Our 50 year old client fell from a moving King Limousine driven Mercedes Executive Sprinter Limousine Bus onto a roadway in Philadelphia.
Our client, his wife, and a group of six other couples were passengers in a limousine bus being driven home from a party. All of the couples had been drinking alcohol expecting that they would not need to drive home from the party and would be safe inside the limousine bus.
King Limousine actually promotes itself on its website as a catering to customers who will be attending weddings, nights on the town and many other social events. In fact, the website, in discussing its special events service, advertises its service by stating: “When you have a special event planned, driving can be more of a hassle than its worth. Whether you are concerned about safety, parking, or the stress of city driving, King Limousine can eliminate the headaches and deliver you to your destination in style.”
The driver of the limousine bus, knew that the passengers had been consuming alcohol. The driver knew and allowed our client, and two other passengers, to stand while the bus was moving. Despite the fact that the driver knew that these people had been drinking alcohol at a party for many hours, and in fact had brought alcohol onto the bus for the ride home, he made the conscious choice to move the bus knowing that passengers were standing next to the exit door.
A few minutes after leaving the party, while the three passengers were standing by the exit door, the limousine made a slight movement to navigate a bend in the road. Our client, who was still standing by the exit door, was thrown off balance into the exit doors which then opened expelling him to the street.
Our client lost consciousness for several minutes and was bleeding from his head. He was taken by ambulance to the hospital. A CT scan revealed a petechial hemorrhage (blood escaping from a blood vessel in the brain)and a scalp laceration which was stapled. He remained overnight for observation. A follow up CT scan revealed that the hemorrhage was decreasing in size and he was discharged.
He returned to his position as the CEO of a brass hardware manufacturer that Monday morning following the accident and never missed a day of work. However, he continued to suffer attention, memory and concentration difficulties. He treated with a neurologist who prescribed Vyvance, a psycho-stimulant, which helped improve his concentration level. However, despite the medication, he continued with fatigue, inattention, poor organization and poor efficiency in his work.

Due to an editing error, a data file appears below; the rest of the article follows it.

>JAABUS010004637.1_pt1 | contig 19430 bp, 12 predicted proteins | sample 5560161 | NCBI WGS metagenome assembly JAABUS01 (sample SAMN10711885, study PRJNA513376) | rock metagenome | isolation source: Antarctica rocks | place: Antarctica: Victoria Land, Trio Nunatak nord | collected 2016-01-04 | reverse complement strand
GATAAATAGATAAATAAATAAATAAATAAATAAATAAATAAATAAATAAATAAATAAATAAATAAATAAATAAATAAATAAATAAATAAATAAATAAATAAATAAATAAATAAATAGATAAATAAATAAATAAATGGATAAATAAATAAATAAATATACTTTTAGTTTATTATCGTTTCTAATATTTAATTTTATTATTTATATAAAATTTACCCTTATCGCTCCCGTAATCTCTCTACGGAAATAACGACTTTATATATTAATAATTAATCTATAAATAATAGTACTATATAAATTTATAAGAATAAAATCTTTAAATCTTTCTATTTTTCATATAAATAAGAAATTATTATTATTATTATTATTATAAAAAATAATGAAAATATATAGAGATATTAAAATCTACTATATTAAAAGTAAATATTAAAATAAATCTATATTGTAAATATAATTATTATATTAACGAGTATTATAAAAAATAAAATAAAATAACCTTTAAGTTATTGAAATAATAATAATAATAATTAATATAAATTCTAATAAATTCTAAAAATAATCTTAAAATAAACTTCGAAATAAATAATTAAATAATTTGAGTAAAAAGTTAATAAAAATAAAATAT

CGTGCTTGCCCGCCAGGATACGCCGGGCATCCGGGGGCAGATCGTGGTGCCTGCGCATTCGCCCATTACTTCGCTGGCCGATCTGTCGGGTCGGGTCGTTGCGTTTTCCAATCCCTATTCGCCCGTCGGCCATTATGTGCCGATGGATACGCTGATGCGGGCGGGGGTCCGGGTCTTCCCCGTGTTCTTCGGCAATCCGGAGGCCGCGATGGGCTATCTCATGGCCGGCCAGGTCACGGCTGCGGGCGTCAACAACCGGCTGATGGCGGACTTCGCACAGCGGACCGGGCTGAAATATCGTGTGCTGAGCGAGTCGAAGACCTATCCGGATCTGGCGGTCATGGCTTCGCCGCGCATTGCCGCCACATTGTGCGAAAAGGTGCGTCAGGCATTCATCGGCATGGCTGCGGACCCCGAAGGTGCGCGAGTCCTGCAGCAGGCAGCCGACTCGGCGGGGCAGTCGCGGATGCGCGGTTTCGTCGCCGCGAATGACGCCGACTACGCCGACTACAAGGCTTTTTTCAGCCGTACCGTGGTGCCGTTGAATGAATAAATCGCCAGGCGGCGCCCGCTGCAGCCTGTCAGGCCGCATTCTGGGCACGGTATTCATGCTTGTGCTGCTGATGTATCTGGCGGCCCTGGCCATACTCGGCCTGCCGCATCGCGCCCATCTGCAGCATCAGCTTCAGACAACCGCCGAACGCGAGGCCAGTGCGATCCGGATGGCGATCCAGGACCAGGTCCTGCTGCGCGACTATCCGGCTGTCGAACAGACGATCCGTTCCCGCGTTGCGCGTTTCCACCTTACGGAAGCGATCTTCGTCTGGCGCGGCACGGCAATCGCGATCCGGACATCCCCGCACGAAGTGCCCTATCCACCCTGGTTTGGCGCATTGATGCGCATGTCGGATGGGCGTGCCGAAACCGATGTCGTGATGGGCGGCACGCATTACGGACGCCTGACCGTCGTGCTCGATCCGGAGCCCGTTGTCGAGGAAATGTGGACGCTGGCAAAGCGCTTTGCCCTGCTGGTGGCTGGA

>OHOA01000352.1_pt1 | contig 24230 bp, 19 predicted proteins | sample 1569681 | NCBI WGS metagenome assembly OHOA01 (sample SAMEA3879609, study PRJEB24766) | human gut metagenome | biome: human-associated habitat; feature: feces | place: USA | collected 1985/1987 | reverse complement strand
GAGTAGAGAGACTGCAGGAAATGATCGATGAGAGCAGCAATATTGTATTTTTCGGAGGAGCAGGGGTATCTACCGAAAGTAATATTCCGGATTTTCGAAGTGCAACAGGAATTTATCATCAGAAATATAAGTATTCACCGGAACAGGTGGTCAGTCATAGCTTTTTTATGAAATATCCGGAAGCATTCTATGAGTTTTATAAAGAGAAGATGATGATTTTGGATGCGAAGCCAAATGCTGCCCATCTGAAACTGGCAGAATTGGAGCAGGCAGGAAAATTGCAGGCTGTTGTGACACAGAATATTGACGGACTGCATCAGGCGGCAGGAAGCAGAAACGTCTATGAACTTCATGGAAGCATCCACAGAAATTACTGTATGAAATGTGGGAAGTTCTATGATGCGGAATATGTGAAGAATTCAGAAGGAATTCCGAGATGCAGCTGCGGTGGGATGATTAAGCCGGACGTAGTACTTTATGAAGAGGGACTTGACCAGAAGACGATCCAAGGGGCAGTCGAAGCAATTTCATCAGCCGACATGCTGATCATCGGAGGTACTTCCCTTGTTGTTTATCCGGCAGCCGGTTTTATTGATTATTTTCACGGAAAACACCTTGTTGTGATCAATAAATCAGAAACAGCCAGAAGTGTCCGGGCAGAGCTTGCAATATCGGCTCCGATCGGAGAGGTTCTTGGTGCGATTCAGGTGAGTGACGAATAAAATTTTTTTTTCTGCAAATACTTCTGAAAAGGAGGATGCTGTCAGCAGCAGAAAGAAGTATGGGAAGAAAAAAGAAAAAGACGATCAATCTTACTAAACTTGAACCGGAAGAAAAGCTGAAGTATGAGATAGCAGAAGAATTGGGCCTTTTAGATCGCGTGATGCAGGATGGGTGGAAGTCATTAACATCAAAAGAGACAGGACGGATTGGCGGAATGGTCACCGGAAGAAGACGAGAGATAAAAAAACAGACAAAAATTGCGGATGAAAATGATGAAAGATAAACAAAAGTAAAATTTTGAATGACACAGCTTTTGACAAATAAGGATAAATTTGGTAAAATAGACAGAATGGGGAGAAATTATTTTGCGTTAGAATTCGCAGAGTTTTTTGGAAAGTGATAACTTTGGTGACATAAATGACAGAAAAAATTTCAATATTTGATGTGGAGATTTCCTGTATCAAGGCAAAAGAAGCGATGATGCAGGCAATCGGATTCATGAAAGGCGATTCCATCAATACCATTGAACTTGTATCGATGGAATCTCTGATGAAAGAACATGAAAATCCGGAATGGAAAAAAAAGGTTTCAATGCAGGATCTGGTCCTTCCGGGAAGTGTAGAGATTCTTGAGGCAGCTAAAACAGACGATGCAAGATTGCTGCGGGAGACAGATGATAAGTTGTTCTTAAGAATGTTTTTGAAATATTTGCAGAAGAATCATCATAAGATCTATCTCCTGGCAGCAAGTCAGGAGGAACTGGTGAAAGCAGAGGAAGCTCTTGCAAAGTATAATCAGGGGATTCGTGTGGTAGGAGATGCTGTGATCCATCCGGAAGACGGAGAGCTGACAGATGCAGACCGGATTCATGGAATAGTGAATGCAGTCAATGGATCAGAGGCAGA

Also, his employees noticed that he was less patient, prone to fits of frustration that at times erupted into shouting matches with them. He stopped having regular meetings with his employees. He feared that he was not able to effectively perform his job and that, if he did not get better, he could lose it.
Neuropscyhological testing revealed that he had suffered and continued to suffer from mild neuropsychological deficits given that he demonstrated problems with both verbal and visual memory. These deficits were determined to be permanent.
Since the problems were affecting his work, and our client wanted to maintain his career, arrangements were made to have a neuropsychologist evaluate his workplace, watch our client in it, interview employees, all with the intent to design a program which would allow our client to modify the way he performed his work to accommodate his deficiencies. As a result of these efforts, a neuropsychologist from the Moss Drucker Brain Injury Program recommended, and the treating neurologist prescribed, a job coach, a psychotherapist and neuropsychiatric consultation to monitor medication usage. All of these services had been put into place at the time the case was ready for trial request.
Result: The case settled for $500,000 after a Pre-Trial Conference with Judge Mark Bernstein.
Attorney: Anthony J. Baratta of Baratta, Russell & Baratta